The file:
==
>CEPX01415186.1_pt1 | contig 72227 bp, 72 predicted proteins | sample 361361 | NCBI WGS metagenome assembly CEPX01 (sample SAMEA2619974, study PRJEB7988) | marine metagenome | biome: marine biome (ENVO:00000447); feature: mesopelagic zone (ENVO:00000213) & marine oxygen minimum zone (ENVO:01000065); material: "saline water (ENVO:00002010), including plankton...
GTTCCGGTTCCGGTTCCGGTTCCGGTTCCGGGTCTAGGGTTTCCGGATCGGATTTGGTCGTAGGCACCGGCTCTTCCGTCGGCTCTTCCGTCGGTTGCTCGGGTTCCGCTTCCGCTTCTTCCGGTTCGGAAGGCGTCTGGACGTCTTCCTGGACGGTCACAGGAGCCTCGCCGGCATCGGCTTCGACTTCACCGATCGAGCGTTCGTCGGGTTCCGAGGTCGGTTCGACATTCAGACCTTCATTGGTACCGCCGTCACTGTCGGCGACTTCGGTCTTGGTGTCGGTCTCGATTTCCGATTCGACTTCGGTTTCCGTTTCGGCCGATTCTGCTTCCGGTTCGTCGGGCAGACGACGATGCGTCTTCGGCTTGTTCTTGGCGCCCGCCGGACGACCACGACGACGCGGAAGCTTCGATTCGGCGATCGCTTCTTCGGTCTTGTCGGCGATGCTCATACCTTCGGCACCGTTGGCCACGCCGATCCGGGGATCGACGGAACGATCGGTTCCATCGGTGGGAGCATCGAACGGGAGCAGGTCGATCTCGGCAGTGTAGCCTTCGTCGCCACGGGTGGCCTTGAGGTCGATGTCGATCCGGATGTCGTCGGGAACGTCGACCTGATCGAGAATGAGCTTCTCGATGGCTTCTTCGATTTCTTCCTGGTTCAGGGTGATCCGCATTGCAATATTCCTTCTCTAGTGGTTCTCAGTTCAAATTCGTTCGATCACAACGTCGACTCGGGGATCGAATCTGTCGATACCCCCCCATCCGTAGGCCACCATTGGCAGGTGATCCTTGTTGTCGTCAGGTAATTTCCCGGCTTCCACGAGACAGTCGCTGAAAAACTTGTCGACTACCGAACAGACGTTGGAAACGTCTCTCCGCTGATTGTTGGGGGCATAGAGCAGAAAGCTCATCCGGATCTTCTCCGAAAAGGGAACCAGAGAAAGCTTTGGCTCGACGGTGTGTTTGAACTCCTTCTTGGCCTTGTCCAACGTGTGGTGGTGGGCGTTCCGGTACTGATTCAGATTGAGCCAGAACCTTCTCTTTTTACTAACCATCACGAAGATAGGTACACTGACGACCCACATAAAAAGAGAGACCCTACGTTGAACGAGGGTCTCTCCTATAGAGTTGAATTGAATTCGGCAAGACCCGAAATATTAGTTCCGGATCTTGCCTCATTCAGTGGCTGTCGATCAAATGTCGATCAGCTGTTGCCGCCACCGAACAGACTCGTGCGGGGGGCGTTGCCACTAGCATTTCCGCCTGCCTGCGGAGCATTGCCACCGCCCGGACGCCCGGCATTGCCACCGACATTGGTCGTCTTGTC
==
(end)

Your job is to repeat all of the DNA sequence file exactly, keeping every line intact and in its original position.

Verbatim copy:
>CEPX01415186.1_pt1 | contig 72227 bp, 72 predicted proteins | sample 361361 | NCBI WGS metagenome assembly CEPX01 (sample SAMEA2619974, study PRJEB7988) | marine metagenome | biome: marine biome (ENVO:00000447); feature: mesopelagic zone (ENVO:00000213) & marine oxygen minimum zone (ENVO:01000065); material: "saline water (ENVO:00002010), including plankton...
GTTCCGGTTCCGGTTCCGGTTCCGGTTCCGGGTCTAGGGTTTCCGGATCGGATTTGGTCGTAGGCACCGGCTCTTCCGTCGGCTCTTCCGTCGGTTGCTCGGGTTCCGCTTCCGCTTCTTCCGGTTCGGAAGGCGTCTGGACGTCTTCCTGGACGGTCACAGGAGCCTCGCCGGCATCGGCTTCGACTTCACCGATCGAGCGTTCGTCGGGTTCCGAGGTCGGTTCGACATTCAGACCTTCATTGGTACCGCCGTCACTGTCGGCGACTTCGGTCTTGGTGTCGGTCTCGATTTCCGATTCGACTTCGGTTTCCGTTTCGGCCGATTCTGCTTCCGGTTCGTCGGGCAGACGACGATGCGTCTTCGGCTTGTTCTTGGCGCCCGCCGGACGACCACGACGACGCGGAAGCTTCGATTCGGCGATCGCTTCTTCGGTCTTGTCGGCGATGCTCATACCTTCGGCACCGTTGGCCACGCCGATCCGGGGATCGACGGAACGATCGGTTCCATCGGTGGGAGCATCGAACGGGAGCAGGTCGATCTCGGCAGTGTAGCCTTCGTCGCCACGGGTGGCCTTGAGGTCGATGTCGATCCGGATGTCGTCGGGAACGTCGACCTGATCGAGAATGAGCTTCTCGATGGCTTCTTCGATTTCTTCCTGGTTCAGGGTGATCCGCATTGCAATATTCCTTCTCTAGTGGTTCTCAGTTCAAATTCGTTCGATCACAACGTCGACTCGGGGATCGAATCTGTCGATACCCCCCCATCCGTAGGCCACCATTGGCAGGTGATCCTTGTTGTCGTCAGGTAATTTCCCGGCTTCCACGAGACAGTCGCTGAAAAACTTGTCGACTACCGAACAGACGTTGGAAACGTCTCTCCGCTGATTGTTGGGGGCATAGAGCAGAAAGCTCATCCGGATCTTCTCCGAAAAGGGAACCAGAGAAAGCTTTGGCTCGACGGTGTGTTTGAACTCCTTCTTGGCCTTGTCCAACGTGTGGTGGTGGGCGTTCCGGTACTGATTCAGATTGAGCCAGAACCTTCTCTTTTTACTAACCATCACGAAGATAGGTACACTGACGACCCACATAAAAAGAGAGACCCTACGTTGAACGAGGGTCTCTCCTATAGAGTTGAATTGAATTCGGCAAGACCCGAAATATTAGTTCCGGATCTTGCCTCATTCAGTGGCTGTCGATCAAATGTCGATCAGCTGTTGCCGCCACCGAACAGACTCGTGCGGGGGGCGTTGCCACTAGCATTTCCGCCTGCCTGCGGAGCATTGCCACCGCCCGGACGCCCGGCATTGCCACCGACATTGGTCGTCTTGTC